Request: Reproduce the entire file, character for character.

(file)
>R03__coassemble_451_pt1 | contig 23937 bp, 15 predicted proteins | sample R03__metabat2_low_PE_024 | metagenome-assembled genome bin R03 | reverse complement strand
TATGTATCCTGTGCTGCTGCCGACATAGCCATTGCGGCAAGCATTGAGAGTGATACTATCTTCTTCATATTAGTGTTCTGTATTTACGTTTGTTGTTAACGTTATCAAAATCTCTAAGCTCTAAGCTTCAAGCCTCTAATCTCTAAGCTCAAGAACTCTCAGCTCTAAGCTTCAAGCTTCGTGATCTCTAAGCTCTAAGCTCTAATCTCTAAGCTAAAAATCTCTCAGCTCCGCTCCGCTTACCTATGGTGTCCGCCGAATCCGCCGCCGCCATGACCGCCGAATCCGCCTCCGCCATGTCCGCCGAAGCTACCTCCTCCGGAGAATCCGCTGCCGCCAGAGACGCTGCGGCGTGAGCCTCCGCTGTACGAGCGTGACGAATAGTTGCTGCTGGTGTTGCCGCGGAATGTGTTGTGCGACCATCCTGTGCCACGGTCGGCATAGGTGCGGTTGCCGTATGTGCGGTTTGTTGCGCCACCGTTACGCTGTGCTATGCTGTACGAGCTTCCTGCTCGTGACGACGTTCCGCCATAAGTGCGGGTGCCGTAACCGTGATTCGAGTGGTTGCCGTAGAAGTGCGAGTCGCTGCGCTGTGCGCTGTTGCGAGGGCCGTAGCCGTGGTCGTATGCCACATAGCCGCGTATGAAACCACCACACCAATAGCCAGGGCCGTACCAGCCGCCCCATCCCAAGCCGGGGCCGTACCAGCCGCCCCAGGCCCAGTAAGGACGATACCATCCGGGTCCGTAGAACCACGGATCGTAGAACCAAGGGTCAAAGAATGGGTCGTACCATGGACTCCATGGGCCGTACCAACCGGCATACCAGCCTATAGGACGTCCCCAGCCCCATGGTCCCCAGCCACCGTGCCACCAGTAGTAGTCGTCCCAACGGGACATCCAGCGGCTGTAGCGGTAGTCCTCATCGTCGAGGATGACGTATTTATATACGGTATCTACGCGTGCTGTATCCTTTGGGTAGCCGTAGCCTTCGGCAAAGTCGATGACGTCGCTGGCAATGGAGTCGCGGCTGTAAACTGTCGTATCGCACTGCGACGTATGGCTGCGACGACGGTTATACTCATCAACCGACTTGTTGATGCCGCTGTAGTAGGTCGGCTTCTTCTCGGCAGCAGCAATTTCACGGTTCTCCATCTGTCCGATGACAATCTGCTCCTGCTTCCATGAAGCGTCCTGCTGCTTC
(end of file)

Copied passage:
>R03__coassemble_451_pt1 | contig 23937 bp, 15 predicted proteins | sample R03__metabat2_low_PE_024 | metagenome-assembled genome bin R03 | reverse complement strand
TATGTATCCTGTGCTGCTGCCGACATAGCCATTGCGGCAAGCATTGAGAGTGATACTATCTTCTTCATATTAGTGTTCTGTATTTACGTTTGTTGTTAACGTTATCAAAATCTCTAAGCTCTAAGCTTCAAGCCTCTAATCTCTAAGCTCAAGAACTCTCAGCTCTAAGCTTCAAGCTTCGTGATCTCTAAGCTCTAAGCTCTAATCTCTAAGCTAAAAATCTCTCAGCTCCGCTCCGCTTACCTATGGTGTCCGCCGAATCCGCCGCCGCCATGACCGCCGAATCCGCCTCCGCCATGTCCGCCGAAGCTACCTCCTCCGGAGAATCCGCTGCCGCCAGAGACGCTGCGGCGTGAGCCTCCGCTGTACGAGCGTGACGAATAGTTGCTGCTGGTGTTGCCGCGGAATGTGTTGTGCGACCATCCTGTGCCACGGTCGGCATAGGTGCGGTTGCCGTATGTGCGGTTTGTTGCGCCACCGTTACGCTGTGCTATGCTGTACGAGCTTCCTGCTCGTGACGACGTTCCGCCATAAGTGCGGGTGCCGTAACCGTGATTCGAGTGGTTGCCGTAGAAGTGCGAGTCGCTGCGCTGTGCGCTGTTGCGAGGGCCGTAGCCGTGGTCGTATGCCACATAGCCGCGTATGAAACCACCACACCAATAGCCAGGGCCGTACCAGCCGCCCCATCCCAAGCCGGGGCCGTACCAGCCGCCCCAGGCCCAGTAAGGACGATACCATCCGGGTCCGTAGAACCACGGATCGTAGAACCAAGGGTCAAAGAATGGGTCGTACCATGGACTCCATGGGCCGTACCAACCGGCATACCAGCCTATAGGACGTCCCCAGCCCCATGGTCCCCAGCCACCGTGCCACCAGTAGTAGTCGTCCCAACGGGACATCCAGCGGCTGTAGCGGTAGTCCTCATCGTCGAGGATGACGTATTTATATACGGTATCTACGCGTGCTGTATCCTTTGGGTAGCCGTAGCCTTCGGCAAAGTCGATGACGTCGCTGGCAATGGAGTCGCGGCTGTAAACTGTCGTATCGCACTGCGACGTATGGCTGCGACGACGGTTATACTCATCAACCGACTTGTTGATGCCGCTGTAGTAGGTCGGCTTCTTCTCGGCAGCAGCAATTTCACGGTTCTCCATCTGTCCGATGACAATCTGCTCCTGCTTCCATGAAGCGTCCTGCTGCTTC